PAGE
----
And they’re certainly not going to change that rule when the FBI has become their enforcement arm.

On Wednesday, The Oklahoman reported that Oklahoma State had received a subpoena from a grand jury in New York requesting any documents or communications from the last three years that show “actual or potential NCAA rules violations.” An attorney that has worked for a prosecutor and as a defender in the state of New York told NBC Sports that it is “unlikely” Oklahoma State was the only school to receive a subpoena of this nature.

Couple that nugget with this: One of the charges levied at the four assistant coaches arrested last month was conspiracy to commit wire fraud. Those charges were leveled because the coaches, in “concealing bribe payments to prospective and current student-athletes” caused their schools to “provide athletic scholarship to student-athletes who, in truth and in fact, were ineligible to compete as a result of the bribe payments.”

Think about that for a second.

Knowingly making a college athlete ineligible is now a federal crime.

I repeat: The U.S. Attorney of the Southern District of New York and the FBI went and made breaking NCAA rules a federal crime.

The reason cheating was so rampant and so open in college basketball was because the NCAA’s enforcement arm was toothless. They can’t file subpoenas. They can’t wiretap phones. They don’t go undercover or have the ability to turn criminal financial advisors into snitches with the threat of SEC violations. Hell, NCAA officials lost their jobs over the investigation into Miami and Nevin Shapiro in part because they sat in on a bankruptcy proceeding they were not allowed to have access to.

The only threat the NCAA really has in a case like this is to say, “If you lie to us and we catch you, you’re banned.”

That threat might hold some weight if the NCAA could actually catch people.

They can’t.

But the FBI, quite clearly, can.

And now that they’re involved, the NCAA has no reason to change their stance on amateurism.

By making it a federal crime to break NCAA rules, the most powerful prosecutor in the United States of America guaranteed that college athletes will never get paid their worth.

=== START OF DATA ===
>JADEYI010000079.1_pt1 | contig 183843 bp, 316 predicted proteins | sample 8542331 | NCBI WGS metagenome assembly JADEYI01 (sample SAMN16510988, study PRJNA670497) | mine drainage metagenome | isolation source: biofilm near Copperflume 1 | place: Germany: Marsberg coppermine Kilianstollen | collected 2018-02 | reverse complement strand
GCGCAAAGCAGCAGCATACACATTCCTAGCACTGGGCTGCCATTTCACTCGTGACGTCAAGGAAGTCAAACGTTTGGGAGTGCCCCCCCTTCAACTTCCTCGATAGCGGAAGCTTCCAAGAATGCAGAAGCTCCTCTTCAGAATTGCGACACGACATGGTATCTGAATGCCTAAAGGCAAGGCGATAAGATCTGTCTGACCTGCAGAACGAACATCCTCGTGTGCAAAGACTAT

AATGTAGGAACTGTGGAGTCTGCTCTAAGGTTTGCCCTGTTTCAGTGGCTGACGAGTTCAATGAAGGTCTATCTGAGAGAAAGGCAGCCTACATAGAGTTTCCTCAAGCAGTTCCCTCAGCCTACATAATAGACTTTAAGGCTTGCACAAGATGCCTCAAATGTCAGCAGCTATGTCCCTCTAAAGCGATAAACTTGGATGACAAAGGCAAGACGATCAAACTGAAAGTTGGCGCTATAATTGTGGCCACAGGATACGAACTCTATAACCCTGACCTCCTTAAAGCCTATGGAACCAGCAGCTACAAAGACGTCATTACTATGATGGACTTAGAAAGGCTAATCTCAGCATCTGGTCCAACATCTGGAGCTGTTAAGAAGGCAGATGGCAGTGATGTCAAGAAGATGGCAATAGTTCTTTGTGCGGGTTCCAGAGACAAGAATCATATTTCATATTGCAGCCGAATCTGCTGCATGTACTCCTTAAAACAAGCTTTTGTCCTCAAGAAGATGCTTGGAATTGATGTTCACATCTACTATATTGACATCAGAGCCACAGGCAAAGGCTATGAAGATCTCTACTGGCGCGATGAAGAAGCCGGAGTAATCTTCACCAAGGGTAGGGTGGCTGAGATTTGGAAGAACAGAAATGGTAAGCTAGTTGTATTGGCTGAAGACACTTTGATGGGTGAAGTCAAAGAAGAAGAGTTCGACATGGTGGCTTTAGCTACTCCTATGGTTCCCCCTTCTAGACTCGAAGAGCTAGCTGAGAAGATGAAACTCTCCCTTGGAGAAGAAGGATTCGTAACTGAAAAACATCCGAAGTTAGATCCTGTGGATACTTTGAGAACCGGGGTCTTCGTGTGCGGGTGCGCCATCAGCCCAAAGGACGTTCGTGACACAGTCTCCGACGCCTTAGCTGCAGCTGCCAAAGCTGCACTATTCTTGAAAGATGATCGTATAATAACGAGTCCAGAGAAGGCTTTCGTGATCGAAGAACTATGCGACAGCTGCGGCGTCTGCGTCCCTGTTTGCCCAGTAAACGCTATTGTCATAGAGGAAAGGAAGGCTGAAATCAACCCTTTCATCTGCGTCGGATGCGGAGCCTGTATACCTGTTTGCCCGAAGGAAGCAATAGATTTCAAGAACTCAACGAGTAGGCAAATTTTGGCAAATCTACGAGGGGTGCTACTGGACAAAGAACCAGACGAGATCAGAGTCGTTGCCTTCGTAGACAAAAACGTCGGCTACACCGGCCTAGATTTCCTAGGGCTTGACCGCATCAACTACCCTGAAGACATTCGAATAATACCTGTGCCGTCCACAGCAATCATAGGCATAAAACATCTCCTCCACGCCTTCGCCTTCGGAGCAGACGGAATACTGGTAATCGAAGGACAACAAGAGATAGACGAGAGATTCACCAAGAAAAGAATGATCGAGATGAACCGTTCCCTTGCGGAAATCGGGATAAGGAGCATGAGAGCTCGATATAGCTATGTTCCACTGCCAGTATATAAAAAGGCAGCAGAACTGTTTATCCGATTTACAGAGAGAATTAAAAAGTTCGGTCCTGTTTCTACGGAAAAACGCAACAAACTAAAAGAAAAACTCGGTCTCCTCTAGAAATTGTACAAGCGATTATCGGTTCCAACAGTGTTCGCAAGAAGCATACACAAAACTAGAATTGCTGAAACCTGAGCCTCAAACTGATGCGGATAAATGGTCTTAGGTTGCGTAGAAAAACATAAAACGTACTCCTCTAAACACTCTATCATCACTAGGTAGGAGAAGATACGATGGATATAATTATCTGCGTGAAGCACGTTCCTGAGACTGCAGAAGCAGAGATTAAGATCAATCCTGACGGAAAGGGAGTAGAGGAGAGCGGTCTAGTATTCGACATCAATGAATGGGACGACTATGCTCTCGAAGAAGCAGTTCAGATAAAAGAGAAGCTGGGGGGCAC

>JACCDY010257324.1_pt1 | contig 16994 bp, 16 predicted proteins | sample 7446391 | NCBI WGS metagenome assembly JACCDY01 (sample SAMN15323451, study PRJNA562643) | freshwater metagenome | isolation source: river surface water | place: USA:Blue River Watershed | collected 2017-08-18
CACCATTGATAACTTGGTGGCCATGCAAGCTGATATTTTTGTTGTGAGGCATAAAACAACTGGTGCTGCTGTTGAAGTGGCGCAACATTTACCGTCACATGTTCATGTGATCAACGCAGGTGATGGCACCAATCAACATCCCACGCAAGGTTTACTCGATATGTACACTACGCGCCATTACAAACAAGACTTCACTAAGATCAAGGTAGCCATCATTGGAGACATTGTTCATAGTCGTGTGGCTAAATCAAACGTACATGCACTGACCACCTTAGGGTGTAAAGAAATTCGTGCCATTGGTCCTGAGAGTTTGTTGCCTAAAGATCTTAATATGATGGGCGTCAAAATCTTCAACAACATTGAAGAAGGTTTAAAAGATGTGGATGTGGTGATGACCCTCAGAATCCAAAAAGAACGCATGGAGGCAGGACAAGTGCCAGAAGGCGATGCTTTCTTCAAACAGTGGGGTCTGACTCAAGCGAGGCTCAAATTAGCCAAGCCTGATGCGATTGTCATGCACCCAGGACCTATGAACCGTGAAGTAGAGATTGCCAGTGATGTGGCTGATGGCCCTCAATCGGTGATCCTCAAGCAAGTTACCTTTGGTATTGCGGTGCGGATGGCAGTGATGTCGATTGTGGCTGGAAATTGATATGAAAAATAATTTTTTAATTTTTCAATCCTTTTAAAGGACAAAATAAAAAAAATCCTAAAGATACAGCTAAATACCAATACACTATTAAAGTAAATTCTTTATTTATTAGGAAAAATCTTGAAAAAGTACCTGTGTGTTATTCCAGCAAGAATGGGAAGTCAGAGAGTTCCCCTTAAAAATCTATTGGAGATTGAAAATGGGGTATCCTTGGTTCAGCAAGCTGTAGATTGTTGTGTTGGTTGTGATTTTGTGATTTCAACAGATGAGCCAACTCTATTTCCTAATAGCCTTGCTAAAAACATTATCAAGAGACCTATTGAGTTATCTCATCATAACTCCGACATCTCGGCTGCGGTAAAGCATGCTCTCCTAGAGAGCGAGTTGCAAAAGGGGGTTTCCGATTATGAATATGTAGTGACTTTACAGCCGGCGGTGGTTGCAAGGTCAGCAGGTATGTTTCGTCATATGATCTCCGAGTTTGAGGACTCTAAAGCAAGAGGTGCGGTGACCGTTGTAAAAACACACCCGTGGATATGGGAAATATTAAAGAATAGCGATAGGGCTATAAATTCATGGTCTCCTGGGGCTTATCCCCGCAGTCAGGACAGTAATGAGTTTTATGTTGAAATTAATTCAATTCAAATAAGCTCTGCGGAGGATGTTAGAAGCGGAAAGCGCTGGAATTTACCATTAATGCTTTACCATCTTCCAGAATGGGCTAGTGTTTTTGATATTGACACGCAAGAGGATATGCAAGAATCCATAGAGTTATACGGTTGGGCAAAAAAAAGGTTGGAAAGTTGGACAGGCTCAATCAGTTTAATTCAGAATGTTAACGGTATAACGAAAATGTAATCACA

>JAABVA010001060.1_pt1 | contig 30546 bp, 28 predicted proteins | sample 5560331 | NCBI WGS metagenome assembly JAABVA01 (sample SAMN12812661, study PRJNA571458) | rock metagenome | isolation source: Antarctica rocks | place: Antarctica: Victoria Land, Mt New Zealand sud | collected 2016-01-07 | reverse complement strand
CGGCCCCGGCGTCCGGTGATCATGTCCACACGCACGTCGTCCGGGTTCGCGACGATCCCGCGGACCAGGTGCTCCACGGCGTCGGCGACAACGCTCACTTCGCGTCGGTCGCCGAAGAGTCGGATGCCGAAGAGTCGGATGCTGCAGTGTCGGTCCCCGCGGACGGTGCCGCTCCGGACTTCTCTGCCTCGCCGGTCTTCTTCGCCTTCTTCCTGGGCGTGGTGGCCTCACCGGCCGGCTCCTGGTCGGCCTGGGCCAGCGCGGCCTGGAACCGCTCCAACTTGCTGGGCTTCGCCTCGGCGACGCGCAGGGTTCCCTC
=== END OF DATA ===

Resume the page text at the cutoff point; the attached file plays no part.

Bubbles brewing with season on horizon

Brian Spurlock-USA TODAY Sports
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INDIANAPOLIS — With the coronavirus pandemic already forcing changes for college basketball, a bubble may be brewing in Indianapolis.

Indiana Sports Corp. released a 16-page proposal Friday that calls for turning the city convention center’s exhibition halls and meeting rooms into basketball courts and locker rooms. There would be expansive safety measures and daily COVID-19 testing.

The all-inclusive price starts at $90,000 per team and would cover 20 hotel rooms per traveling party, testing, daily food vouchers ranging from $30-$50 and the cost of game officials. Sports Corp. President Ryan Vaughn said the price depends on what offerings teams or leagues choose.

“The interest has been high,” Vaughn said. “I think as conferences figure out what conference and non-conference schedules are going to look like, we’re we’re a very good option for folks. I would tell you we’ve had conversations with the power six conferences, mid-majors, it’s really kind of all over the Division I spectrum.”

Small wonder: The NCAA this week announced teams could start ramping up workouts Monday, with preseason practices set to begin Oct. 14. Season openers, however, were pushed back to Nov. 25 amid wide-ranging uncertainty about campus safety and team travel in the pandemic.

There is already scrambling going on and some of the marquee early-season tournaments have already been impacted.

The Maui Invitational will be moved from Hawaii to Asheville, North Carolina, with dates still to be determined and organizers clear that everyone involved “will be in a bubble environment that limits their movement and interaction outside the venue.” The Batttle 4 Atlantis has been canceled. The Cancun Challenge will be held in Melbourne, Florida, not Mexico.

More changes almost certainly will be coming, including what to do with the ACC-Big Ten Challenge.

“I think we’re past the guesswork on whether we play 20 conference games or more than that,” Purdue coach Matt Painter said Friday. “We’re trying to get everybody set like in terms of MTEs (multi-team events), figuring out when to play the ACC-Big Ten challenge.”

Painter, who was part of the NCAA committee that recommended how to start the season, noted part of the uncertainty stems from differing protocols imposed by campus, city and state officials.

In Indianapolis, Vaughn believes the convention center, nearby hotels, restaurants and downtown businesses, many within walking distance of the venue, could safely accommodate up to 24 teams. The 745,000-square foot facility would feature six basketball courts and two competition courts.